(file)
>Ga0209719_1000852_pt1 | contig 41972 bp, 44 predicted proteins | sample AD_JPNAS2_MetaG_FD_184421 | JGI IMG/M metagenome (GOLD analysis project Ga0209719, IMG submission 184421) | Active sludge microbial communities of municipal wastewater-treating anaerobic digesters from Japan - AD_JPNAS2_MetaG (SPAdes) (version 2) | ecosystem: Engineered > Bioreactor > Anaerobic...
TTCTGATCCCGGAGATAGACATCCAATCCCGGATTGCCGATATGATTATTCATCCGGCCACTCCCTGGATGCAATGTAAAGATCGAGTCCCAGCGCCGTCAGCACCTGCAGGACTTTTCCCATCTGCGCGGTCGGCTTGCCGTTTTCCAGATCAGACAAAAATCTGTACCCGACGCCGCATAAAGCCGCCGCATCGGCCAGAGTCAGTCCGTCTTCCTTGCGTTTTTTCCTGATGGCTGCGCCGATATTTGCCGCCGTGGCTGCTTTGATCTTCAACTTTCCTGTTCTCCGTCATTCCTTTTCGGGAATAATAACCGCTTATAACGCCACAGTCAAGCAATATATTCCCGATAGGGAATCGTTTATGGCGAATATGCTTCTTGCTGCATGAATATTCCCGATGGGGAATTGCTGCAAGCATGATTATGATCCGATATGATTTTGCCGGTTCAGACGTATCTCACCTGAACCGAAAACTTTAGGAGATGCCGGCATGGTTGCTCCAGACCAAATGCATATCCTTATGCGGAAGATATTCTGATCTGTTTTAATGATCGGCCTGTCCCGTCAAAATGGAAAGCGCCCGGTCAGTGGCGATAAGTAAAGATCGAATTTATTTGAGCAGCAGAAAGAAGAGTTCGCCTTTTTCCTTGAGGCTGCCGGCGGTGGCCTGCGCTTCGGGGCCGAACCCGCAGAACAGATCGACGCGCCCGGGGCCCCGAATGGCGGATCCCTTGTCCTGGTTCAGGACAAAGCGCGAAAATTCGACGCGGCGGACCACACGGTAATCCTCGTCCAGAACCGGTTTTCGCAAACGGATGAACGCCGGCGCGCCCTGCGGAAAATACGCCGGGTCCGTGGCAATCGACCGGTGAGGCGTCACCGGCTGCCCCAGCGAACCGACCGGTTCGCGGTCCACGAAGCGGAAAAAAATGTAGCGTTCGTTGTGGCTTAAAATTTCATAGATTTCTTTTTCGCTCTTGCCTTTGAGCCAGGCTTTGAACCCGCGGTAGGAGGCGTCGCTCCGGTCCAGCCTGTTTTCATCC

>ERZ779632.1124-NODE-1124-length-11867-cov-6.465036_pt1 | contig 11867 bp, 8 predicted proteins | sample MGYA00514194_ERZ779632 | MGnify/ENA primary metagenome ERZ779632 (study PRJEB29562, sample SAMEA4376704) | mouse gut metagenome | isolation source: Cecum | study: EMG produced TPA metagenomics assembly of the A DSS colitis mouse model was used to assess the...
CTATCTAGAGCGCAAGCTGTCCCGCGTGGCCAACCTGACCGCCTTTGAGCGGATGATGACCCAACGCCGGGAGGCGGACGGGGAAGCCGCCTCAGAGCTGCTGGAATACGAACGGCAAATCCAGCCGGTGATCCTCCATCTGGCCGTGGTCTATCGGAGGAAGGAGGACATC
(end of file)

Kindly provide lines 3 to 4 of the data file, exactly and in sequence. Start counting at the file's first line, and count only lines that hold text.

>ERZ779632.1124-NODE-1124-length-11867-cov-6.465036_pt1 | contig 11867 bp, 8 predicted proteins | sample MGYA00514194_ERZ779632 | MGnify/ENA primary metagenome ERZ779632 (study PRJEB29562, sample SAMEA4376704) | mouse gut metagenome | isolation source: Cecum | study: EMG produced TPA metagenomics assembly of the A DSS colitis mouse model was used to assess the...
CTATCTAGAGCGCAAGCTGTCCCGCGTGGCCAACCTGACCGCCTTTGAGCGGATGATGACCCAACGCCGGGAGGCGGACGGGGAAGCCGCCTCAGAGCTGCTGGAATACGAACGGCAAATCCAGCCGGTGATCCTCCATCTGGCCGTGGTCTATCGGAGGAAGGAGGACATC